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David Paulley 1982
Phil Bradley 1997
Patricia Gaffney 1998
John Douglas 1998
John Douglas 2001
Justin Taylan 2006
Lat 5° 58' 60S Long 146° 4' 60E Gusap Airfield was located at Gusap in the Ramu Valley of New Guinea. Also known as "Gusap Field" or "Gusap Airdrome". To the north is the foothills of the Finisterre Range. To the south is the Ramu River. Today located in Morobe Province in Papua New Guinea (PNG).
Built by U. S. Army engineers including the 871st Airborne Engineer battalion, Gusap Airfield complex included eight runways surfaced with grass plus 180 revetments in the area. Known to the U. S. Army as APO 713 unit 1 (bombers) and unit 2 (fighters).
World War II Pacific Theatre History
During late 1943, Gusap Airfield was used by U. S. Army Air Force (USAAF) fighters, light bombers and liaison aircraft as a forward airfield during late 1943 until the middle of 1944.
On November 11, 1943 the Australian Army, 6 Machine Gun Battalion (6MGB) was sent Gusap Airfield to protect the area from any ground attack armed with .303 Vickers machine guns and Bren guns. On their initial landing in the C-47s they were nervous as they had been told the airstrip was only suitable for fighter planes. From day one they were bombed and strafed. They nicknamed one Japanese pilot "The Milkman" because he was the bane of their existence there as be bombed them the same time each morning. It was reported that he was later shot down near Shaggy Ridge. The 6MGB were camped about two miles from the aerodrome. They completed numerous patrols in the nearby Finisterre Ranges to establish the presence of any Japanese. The battalion remained at Gusap until until February 25, 1944.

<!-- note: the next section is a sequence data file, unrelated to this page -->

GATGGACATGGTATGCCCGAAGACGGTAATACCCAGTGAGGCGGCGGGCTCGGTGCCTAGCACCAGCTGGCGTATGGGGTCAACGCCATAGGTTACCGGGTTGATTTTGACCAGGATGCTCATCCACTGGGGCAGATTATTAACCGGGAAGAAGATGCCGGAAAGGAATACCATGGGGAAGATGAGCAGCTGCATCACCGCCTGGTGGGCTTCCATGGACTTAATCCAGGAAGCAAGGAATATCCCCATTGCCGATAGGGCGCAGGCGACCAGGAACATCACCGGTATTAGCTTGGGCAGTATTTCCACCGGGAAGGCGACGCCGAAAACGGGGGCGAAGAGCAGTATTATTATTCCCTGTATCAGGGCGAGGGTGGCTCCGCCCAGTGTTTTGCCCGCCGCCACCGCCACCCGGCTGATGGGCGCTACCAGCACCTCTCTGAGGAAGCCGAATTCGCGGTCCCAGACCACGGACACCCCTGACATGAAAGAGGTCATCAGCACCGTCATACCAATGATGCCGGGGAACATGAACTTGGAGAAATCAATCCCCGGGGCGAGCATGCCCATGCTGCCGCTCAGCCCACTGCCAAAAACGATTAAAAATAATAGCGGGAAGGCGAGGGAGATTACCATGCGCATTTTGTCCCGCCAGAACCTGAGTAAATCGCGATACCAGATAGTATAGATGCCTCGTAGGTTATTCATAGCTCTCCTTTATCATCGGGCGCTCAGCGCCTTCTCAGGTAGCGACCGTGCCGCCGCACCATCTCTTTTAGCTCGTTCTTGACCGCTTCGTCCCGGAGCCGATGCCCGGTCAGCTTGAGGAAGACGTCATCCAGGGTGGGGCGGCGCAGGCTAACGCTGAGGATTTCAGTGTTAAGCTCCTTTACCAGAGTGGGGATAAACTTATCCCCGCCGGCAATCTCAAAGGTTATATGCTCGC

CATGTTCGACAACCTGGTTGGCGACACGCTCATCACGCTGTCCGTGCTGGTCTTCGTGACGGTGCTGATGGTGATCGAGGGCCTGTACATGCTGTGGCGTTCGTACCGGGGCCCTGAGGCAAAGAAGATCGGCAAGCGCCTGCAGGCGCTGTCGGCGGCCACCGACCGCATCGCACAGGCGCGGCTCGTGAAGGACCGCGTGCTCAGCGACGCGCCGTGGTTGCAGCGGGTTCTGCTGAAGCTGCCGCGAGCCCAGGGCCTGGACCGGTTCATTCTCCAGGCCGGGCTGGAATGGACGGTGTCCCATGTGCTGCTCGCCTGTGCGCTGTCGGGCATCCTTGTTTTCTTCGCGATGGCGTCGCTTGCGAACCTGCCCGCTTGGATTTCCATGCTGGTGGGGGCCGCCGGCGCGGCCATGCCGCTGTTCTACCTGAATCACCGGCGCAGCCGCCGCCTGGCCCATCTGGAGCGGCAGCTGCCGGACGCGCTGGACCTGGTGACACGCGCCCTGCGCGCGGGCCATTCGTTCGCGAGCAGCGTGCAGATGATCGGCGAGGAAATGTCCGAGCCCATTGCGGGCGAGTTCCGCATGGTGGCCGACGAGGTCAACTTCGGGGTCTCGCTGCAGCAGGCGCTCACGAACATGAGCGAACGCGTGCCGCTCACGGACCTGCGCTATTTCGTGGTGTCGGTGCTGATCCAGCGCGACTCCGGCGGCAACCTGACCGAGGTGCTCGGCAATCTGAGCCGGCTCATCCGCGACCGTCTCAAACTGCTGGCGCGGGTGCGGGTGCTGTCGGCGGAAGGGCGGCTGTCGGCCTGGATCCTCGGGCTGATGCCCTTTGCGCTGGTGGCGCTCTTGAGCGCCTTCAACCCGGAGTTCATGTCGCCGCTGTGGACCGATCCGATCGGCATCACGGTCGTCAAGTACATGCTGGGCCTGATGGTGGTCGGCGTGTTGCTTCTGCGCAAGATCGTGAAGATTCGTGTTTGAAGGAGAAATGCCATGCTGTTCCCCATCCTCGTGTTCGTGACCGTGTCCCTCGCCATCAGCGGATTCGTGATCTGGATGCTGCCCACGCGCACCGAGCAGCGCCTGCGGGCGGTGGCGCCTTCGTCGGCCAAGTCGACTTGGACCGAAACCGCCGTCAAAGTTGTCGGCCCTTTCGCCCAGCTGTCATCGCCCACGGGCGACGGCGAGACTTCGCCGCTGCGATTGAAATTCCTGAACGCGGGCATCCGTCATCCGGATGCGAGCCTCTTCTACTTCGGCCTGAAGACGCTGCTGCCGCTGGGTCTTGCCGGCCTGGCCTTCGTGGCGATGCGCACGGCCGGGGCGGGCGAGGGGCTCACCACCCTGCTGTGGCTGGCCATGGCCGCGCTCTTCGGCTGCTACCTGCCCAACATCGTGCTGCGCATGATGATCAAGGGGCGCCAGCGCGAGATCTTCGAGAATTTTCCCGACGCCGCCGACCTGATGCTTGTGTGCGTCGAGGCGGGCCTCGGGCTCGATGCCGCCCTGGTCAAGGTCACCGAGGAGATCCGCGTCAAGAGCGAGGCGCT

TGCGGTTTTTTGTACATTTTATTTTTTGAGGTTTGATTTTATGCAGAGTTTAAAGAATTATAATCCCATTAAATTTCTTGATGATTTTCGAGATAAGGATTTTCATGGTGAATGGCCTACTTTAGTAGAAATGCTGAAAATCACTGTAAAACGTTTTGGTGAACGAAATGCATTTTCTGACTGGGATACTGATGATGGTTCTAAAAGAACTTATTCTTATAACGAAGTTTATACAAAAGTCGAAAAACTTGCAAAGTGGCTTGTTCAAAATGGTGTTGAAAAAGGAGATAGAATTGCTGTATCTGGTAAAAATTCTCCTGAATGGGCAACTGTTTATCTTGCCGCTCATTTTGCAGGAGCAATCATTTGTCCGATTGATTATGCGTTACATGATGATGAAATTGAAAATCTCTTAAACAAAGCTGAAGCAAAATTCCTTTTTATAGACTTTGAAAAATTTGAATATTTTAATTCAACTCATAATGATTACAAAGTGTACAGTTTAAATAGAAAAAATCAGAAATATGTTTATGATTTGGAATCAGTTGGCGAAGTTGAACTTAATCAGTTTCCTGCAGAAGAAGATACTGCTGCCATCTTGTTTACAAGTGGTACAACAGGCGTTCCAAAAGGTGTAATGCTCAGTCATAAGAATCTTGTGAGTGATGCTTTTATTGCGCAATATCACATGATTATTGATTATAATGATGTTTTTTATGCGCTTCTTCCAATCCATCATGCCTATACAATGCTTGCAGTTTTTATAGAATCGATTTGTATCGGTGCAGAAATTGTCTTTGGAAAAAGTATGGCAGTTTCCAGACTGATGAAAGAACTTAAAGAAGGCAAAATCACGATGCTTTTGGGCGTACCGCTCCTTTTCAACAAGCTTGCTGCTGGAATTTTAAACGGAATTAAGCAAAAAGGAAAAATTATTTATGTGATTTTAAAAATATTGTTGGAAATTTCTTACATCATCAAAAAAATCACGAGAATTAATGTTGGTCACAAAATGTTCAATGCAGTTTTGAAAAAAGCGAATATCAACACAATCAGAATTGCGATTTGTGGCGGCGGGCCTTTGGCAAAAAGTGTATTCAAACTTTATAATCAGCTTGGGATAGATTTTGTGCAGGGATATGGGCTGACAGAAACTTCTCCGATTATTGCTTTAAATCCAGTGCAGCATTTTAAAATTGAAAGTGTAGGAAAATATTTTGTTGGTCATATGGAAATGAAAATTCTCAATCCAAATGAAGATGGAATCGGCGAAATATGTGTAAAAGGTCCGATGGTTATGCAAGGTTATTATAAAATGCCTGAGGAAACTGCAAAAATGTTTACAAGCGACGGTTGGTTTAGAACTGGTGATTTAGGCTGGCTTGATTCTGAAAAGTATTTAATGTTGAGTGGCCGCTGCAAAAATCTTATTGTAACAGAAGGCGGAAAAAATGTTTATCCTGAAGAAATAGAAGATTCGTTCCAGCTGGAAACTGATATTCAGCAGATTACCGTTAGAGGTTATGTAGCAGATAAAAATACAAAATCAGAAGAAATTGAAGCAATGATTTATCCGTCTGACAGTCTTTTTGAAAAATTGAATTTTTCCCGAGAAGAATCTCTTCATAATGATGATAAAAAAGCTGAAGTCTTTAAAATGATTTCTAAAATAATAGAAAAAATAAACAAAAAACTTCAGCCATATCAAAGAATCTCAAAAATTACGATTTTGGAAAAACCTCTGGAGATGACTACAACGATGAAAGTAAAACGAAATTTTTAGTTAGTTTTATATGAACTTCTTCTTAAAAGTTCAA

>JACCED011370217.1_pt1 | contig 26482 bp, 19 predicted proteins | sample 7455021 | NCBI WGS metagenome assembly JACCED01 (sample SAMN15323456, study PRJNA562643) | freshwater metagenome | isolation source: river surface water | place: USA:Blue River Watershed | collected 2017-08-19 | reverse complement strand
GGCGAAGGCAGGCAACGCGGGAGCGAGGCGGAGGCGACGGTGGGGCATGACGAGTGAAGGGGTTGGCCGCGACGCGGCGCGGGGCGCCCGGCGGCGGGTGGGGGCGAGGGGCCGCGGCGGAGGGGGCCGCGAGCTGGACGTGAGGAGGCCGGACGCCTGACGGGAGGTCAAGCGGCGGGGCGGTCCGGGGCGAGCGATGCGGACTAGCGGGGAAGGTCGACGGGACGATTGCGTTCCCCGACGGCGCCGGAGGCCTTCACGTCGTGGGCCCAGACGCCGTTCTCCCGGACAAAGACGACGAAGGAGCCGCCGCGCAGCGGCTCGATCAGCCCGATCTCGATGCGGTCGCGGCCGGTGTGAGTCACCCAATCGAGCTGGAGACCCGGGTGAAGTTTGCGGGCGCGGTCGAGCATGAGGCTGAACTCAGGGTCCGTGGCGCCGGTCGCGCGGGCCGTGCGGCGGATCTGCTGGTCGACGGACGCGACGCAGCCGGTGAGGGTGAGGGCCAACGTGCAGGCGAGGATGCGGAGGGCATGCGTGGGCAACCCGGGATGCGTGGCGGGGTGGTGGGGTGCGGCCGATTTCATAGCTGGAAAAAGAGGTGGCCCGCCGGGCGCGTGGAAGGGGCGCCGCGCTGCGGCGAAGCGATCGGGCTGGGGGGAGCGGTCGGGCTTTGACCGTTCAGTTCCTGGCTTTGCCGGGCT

American units based at Gusap
49th FG, 8th FS (P-47) from Tsili-Tsili October 29, 1943–May 3, 1944 to Hollandia
49th FG, 7th FS (P-40) Dobodura November 16, 1943–April 27, 1944 to Finschafen
49th FG, 9th FS (P-47) Dobodura December 16, 1943–May 16, 1944 to Hollandia
49th FG, HQ from Dobodura November 20, 1943–April 19, 1944 to Finschafen
35th FG, 41st FS (P-47) Nadzab January 31, 1944–June 9, 1944 to Nadzab
312th BG, 387th BS (A-20) Port Moresby December 25, 1943–June 10, 1944 Hollandia
312th BG, 386th BS (A-20) Port Moresby December 25, 1943–June 12, 1944 Hollandia
312th BG, HQ USA January 1, 1944–June 10, 1944 to Hollandia
312th BG, 388th BS (A-20) Port Moresby January 3, 1944–June 10, 1944 Hollandia
312th BG, 389th BS (P-40, A-20) Port Moresby January 6, 1944–June 10, 1944 Hollandia
71st TRG, 110th TRS (P-39) Port Moresby February 7, 1944–May 25, 1944 Tadji
71st TRG, 25th LS (L-5, A Flight) February 11, 1944–?
35th FG, 39th FS (P-47) Nadzab January 27, 1944–June 9, 1944 Nadzab
35th FG, HQ from Nadzab February 7, 1944–July 22, 1944 Owi
35th FG, 40th FS (P-47) Nadzab February 1944–June 1944 Nadzab
71st TRG, 25th TRS (L-5) det February 16, 1944 - ?
85th FW HQ from USA February 25, 1944–July 24, 1944 Hollandia
310th BW HQ activated February 1, 1944–May 1, 1944 Hollandia
5th FC, 460th FS ?–July 23, 1944 Nadzab
Japanese missions against Gusap
Gusap #2 (Fighter Strip #2, Gusap No. 2, Strip 2)
Gusap #3 (Gusap No. 3, Strip 3)
Gusap #4 (Transport Strip #4, Gusap No. 4, Strip 4)
Gusap #5 (Gusap No. 5, Strip 5)
Gusap #6 (Gusap No. 6, Strip 6)
Gusap #7 (Gusap No. 7, Strip 7)
Gusap #8 (Gusap No. 8, Strip 8)
Seale of the 871st Airborne Engineer Battalion recalls:
Shoot down of a Japanese fighter 41st FS veteran James Hillburn recalls:
fly-by 41st FS veteran James Hillburn recalls:
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